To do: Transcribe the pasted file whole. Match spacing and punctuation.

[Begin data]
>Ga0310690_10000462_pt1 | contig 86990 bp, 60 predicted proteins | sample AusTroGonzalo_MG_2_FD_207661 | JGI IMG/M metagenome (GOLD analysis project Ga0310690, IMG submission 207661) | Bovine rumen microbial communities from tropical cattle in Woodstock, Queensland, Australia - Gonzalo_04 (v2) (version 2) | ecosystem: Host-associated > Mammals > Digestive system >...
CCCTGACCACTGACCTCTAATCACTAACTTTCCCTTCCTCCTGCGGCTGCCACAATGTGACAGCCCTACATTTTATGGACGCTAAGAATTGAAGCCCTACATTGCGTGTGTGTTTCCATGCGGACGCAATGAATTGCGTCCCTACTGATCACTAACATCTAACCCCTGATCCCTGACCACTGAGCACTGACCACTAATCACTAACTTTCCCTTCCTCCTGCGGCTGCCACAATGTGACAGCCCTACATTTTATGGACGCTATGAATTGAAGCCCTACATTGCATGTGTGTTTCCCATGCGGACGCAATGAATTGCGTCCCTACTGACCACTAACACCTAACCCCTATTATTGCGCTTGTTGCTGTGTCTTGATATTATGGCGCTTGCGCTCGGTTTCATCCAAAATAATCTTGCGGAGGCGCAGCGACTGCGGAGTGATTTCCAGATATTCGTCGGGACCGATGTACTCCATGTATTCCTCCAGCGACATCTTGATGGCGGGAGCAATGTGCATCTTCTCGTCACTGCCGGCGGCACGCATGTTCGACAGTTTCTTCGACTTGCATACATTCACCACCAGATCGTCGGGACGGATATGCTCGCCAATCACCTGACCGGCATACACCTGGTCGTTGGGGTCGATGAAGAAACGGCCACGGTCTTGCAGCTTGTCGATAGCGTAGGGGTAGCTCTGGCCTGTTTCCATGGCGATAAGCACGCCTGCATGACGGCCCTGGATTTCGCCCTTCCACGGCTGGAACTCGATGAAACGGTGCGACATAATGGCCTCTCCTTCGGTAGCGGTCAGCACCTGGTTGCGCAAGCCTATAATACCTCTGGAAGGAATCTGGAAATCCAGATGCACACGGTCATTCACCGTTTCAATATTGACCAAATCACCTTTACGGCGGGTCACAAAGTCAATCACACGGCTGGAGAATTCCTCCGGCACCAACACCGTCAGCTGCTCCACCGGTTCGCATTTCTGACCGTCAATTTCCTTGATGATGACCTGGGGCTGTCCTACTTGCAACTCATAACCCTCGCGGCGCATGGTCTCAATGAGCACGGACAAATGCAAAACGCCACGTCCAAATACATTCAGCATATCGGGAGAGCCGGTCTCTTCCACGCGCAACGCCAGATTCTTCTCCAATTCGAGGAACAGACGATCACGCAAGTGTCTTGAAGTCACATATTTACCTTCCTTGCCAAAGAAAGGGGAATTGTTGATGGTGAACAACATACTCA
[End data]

>Ga0310690_10000462_pt1 | contig 86990 bp, 60 predicted proteins | sample AusTroGonzalo_MG_2_FD_207661 | JGI IMG/M metagenome (GOLD analysis project Ga0310690, IMG submission 207661) | Bovine rumen microbial communities from tropical cattle in Woodstock, Queensland, Australia - Gonzalo_04 (v2) (version 2) | ecosystem: Host-associated > Mammals > Digestive system >...
CCCTGACCACTGACCTCTAATCACTAACTTTCCCTTCCTCCTGCGGCTGCCACAATGTGACAGCCCTACATTTTATGGACGCTAAGAATTGAAGCCCTACATTGCGTGTGTGTTTCCATGCGGACGCAATGAATTGCGTCCCTACTGATCACTAACATCTAACCCCTGATCCCTGACCACTGAGCACTGACCACTAATCACTAACTTTCCCTTCCTCCTGCGGCTGCCACAATGTGACAGCCCTACATTTTATGGACGCTATGAATTGAAGCCCTACATTGCATGTGTGTTTCCCATGCGGACGCAATGAATTGCGTCCCTACTGACCACTAACACCTAACCCCTATTATTGCGCTTGTTGCTGTGTCTTGATATTATGGCGCTTGCGCTCGGTTTCATCCAAAATAATCTTGCGGAGGCGCAGCGACTGCGGAGTGATTTCCAGATATTCGTCGGGACCGATGTACTCCATGTATTCCTCCAGCGACATCTTGATGGCGGGAGCAATGTGCATCTTCTCGTCACTGCCGGCGGCACGCATGTTCGACAGTTTCTTCGACTTGCATACATTCACCACCAGATCGTCGGGACGGATATGCTCGCCAATCACCTGACCGGCATACACCTGGTCGTTGGGGTCGATGAAGAAACGGCCACGGTCTTGCAGCTTGTCGATAGCGTAGGGGTAGCTCTGGCCTGTTTCCATGGCGATAAGCACGCCTGCATGACGGCCCTGGATTTCGCCCTTCCACGGCTGGAACTCGATGAAACGGTGCGACATAATGGCCTCTCCTTCGGTAGCGGTCAGCACCTGGTTGCGCAAGCCTATAATACCTCTGGAAGGAATCTGGAAATCCAGATGCACACGGTCATTCACCGTTTCAATATTGACCAAATCACCTTTACGGCGGGTCACAAAGTCAATCACACGGCTGGAGAATTCCTCCGGCACCAACACCGTCAGCTGCTCCACCGGTTCGCATTTCTGACCGTCAATTTCCTTGATGATGACCTGGGGCTGTCCTACTTGCAACTCATAACCCTCGCGGCGCATGGTCTCAATGAGCACGGACAAATGCAAAACGCCACGTCCAAATACATTCAGCATATCGGGAGAGCCGGTCTCTTCCACGCGCAACGCCAGATTCTTCTCCAATTCGAGGAACAGACGATCACGCAAGTGTCTTGAAGTCACATATTTACCTTCCTTGCCAAAGAAAGGGGAATTGTTGATGGTGAACAACATACTCA